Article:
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10 Toronto intersections with the most traffic congestion in 2022

10 Toronto intersections with the most traffic congestion in 2022

Recently, Toronto was named the seventh-most congested city in the world, due to dozens of traffic-jammed intersections across the city.

The city’s ranking was included in a report by a traffic analytics company that found commuters lost an average of 118 hours travelling on Greater Toronto Area roads and highways in 2022, up by 59 per cent from 2021.

During peak commute periods, that average travel speeds in Toronto were 32 km/h in 2022, down from about 42 km/h in 2021 and about 50 km/h in 2019.

The report, published by INRIX this month, draws on four years of mobility and anonymized GPS probe data to identify traffic patterns in various cities across the world.

Off-peak travel speeds were more consistent over the years, with 61 km/h being the average speed in 2022 and 2019 and about 63 km/h in 2021.

But for those wondering which specific intersections have the worst congestion, the City of Toronto also tracks its own traffic data.

Using a formula known as the travel time index (TTI), city officials can determine exactly how congested each major intersection is during the a.m. and p.m. rush hours compared to their most uncongested state – the middle of the night.

Here is a list:

  1. Lake Shore Boulevard East & Lower Sherbourne Street
  2. Finch Avenue West & Norfinch Drive/Oakdale Road
  3. Finch Avenue West & 400 South Finch Westbound Ramp
  4. Finch Avenue West & 400 North Finch Eastbound Ramp
  5. Finch Avenue West & Signet Drive/Arrow Road
  6. Lawrence Avenue East & Scarborough Golf Club Road
  7. Lake Shore Boulevard East & Bay Street
  8. Steeles Avenue East & Pharmacy Avenue/ Esna Park Drive
  9. Islington Avenue & Finch Avenue West
  10. Lake Shore Boulevard East & Parliament Street

The intersection of Lake Shore Boulevard East and Lower Sherbourne Street had the highest TTI during the a.m. and mid-day peak periods, however it only came in third during the evening rush hour.

It was beaten out by the intersection of Lake Shore Boulevard East and Bay Street as well as Finch Avenue West and Signet Drive/Arrow Road.

“Our internal congestion data indicates that traffic volumes in the city have already returned to pre-pandemic levels, and each of these intersections has different factors that contribute to traffic congestion,” the city said in a statement.

“These areas may be affected by infrastructure designs that decrease road capacity or by issues related to municipal road work, construction and private development.”

The city also said that managing congestion throughout Toronto is one of city hall’s priorities, as travel demand rises with population growth.

“To address congestion, the City of Toronto has developed MoveTO, an action plan that aims to manage congestion and build a more resilient, modern and safe transportation system,” the city said.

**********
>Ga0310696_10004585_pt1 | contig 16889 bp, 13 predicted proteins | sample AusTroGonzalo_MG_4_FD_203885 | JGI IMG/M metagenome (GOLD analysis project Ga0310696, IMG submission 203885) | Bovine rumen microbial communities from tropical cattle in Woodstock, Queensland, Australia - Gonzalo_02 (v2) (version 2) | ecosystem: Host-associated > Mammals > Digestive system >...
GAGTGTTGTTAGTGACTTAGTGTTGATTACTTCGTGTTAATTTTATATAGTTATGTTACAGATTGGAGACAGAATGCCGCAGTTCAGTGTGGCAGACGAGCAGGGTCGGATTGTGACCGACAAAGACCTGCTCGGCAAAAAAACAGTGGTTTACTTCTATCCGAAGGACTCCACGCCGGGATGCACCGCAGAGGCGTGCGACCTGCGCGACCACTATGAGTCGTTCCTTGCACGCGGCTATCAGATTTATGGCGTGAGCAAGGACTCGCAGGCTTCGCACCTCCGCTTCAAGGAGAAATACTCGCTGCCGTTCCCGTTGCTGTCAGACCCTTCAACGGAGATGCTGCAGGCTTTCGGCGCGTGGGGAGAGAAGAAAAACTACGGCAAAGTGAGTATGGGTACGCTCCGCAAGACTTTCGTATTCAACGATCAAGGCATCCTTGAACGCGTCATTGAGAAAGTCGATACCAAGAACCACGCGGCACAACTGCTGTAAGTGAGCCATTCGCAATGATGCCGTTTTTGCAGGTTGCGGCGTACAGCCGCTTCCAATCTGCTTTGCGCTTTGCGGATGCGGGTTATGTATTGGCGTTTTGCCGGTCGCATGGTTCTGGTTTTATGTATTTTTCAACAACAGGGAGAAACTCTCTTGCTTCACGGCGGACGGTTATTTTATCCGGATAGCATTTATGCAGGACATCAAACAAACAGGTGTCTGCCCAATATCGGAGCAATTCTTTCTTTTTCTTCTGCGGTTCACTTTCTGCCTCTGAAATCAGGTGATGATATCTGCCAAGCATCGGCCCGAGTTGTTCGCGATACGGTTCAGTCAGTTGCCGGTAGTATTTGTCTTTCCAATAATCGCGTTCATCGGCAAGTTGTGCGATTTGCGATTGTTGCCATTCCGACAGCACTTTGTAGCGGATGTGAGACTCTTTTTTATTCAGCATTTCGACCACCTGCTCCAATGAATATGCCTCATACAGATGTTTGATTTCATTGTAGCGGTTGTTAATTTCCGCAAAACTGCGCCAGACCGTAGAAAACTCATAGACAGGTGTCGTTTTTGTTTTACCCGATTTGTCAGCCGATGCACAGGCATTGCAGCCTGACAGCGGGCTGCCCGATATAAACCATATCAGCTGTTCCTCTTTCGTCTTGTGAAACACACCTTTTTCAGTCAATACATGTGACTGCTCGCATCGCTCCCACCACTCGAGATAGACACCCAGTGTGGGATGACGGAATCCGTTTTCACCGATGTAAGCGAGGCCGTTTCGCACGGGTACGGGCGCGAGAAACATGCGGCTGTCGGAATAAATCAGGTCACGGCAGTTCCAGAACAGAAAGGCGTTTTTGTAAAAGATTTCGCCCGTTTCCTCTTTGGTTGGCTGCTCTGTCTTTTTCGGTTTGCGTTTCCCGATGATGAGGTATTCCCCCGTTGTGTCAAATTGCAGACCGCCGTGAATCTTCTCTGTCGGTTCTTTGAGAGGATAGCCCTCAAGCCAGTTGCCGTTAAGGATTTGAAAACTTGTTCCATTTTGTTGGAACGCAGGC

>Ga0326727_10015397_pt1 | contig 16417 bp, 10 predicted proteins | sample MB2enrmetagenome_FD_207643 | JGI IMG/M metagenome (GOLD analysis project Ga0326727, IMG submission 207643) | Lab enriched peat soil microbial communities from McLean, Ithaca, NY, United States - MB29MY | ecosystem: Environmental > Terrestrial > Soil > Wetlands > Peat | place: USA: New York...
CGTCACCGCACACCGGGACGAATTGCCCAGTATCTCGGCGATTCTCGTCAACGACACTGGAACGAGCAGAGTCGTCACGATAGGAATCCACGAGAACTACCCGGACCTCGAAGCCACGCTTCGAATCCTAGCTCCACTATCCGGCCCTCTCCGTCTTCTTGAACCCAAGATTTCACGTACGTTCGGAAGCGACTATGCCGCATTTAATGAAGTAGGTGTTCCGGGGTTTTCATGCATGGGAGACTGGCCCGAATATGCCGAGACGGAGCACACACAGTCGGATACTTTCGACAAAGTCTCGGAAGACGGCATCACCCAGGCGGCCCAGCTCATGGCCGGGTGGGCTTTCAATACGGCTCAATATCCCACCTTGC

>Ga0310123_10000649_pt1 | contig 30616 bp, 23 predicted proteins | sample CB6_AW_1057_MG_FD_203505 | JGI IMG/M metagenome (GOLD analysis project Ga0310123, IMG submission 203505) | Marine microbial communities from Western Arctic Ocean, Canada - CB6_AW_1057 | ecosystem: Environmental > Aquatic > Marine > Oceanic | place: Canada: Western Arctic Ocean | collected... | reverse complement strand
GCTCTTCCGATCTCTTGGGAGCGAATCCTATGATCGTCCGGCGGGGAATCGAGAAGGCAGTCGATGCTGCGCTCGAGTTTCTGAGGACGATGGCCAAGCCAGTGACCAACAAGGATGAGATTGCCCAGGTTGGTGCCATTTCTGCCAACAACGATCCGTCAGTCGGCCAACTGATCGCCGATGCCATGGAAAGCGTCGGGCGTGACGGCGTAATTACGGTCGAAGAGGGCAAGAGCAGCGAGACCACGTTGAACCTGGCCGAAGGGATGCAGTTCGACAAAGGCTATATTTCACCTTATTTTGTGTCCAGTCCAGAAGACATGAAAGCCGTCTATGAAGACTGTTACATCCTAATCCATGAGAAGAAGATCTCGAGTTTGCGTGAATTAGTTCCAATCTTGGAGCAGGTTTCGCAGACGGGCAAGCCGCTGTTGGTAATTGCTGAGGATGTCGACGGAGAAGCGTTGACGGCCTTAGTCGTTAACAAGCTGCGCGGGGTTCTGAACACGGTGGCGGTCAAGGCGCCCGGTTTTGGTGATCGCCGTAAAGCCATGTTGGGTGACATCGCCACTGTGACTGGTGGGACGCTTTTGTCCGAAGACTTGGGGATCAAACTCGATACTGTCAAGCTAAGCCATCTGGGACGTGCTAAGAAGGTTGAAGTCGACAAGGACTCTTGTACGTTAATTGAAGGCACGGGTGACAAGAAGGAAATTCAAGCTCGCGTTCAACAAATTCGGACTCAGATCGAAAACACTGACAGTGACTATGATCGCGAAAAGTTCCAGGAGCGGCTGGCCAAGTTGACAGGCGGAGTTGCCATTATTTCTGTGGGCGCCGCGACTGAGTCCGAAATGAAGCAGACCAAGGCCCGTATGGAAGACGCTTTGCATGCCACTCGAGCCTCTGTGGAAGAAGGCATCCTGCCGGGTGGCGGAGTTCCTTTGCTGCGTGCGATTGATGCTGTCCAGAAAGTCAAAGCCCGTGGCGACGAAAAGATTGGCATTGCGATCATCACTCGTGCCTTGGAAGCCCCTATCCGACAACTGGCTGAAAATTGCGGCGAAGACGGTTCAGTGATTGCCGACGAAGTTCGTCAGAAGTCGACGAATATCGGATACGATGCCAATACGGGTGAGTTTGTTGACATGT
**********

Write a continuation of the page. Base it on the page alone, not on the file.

The City of Toronto says the plan focuses on a number of key initiatives, including adding more “smart traffic signals,” which automatically adjust signal timing based on actual traffic demand, as well as “intelligent intersections,” which will improve safety for pedestrians and cyclists.

The city also says it plans on implementing Advanced Transit Signal Priority at certain intersections, which detects buses running behind schedule and extends green times when necessary.

City planners will have their work cut out for them if trends continue, as Toronto’s seventh-place ranking on INRIX’s 2022 report was up from 22nd place in 2021.

Robin Lindsey, an operations and logistics professor at the University of British Columbia, said factors such as speed limits and city size could affect how long a person spends in traffic.

While building more roads and highways could reduce traffic temporarily, Lindsey said, it won’t make a lasting difference. Lindsey pointed to induced demand, where supply — in this case roads or highways — will eventually generate more demand.

Lindsey said if cities such as Toronto want to combat traffic congestion, they must invest in public transit.

“Expanding public transit is a better option, but it’s quite expensive and the money is limited, particularly given that ridership is down, so less fare revenue.”

Lindsey said when cities neglect public transportation, people will continue to look at automobiles as an option for travel.

“You can get a downward spiral. As transit services aren’t so good, then people say ‘I don’t want to take transit’ or ‘What’s the alternative?’ Well, one is the car, it’s still the primary mode of transport in North America.”

Mayor John Tory pledged to add $53 million to the transit agency’s budget this year, and TTC fares will increase by 10 cent per ride.

Part of the article was reported by CTV News.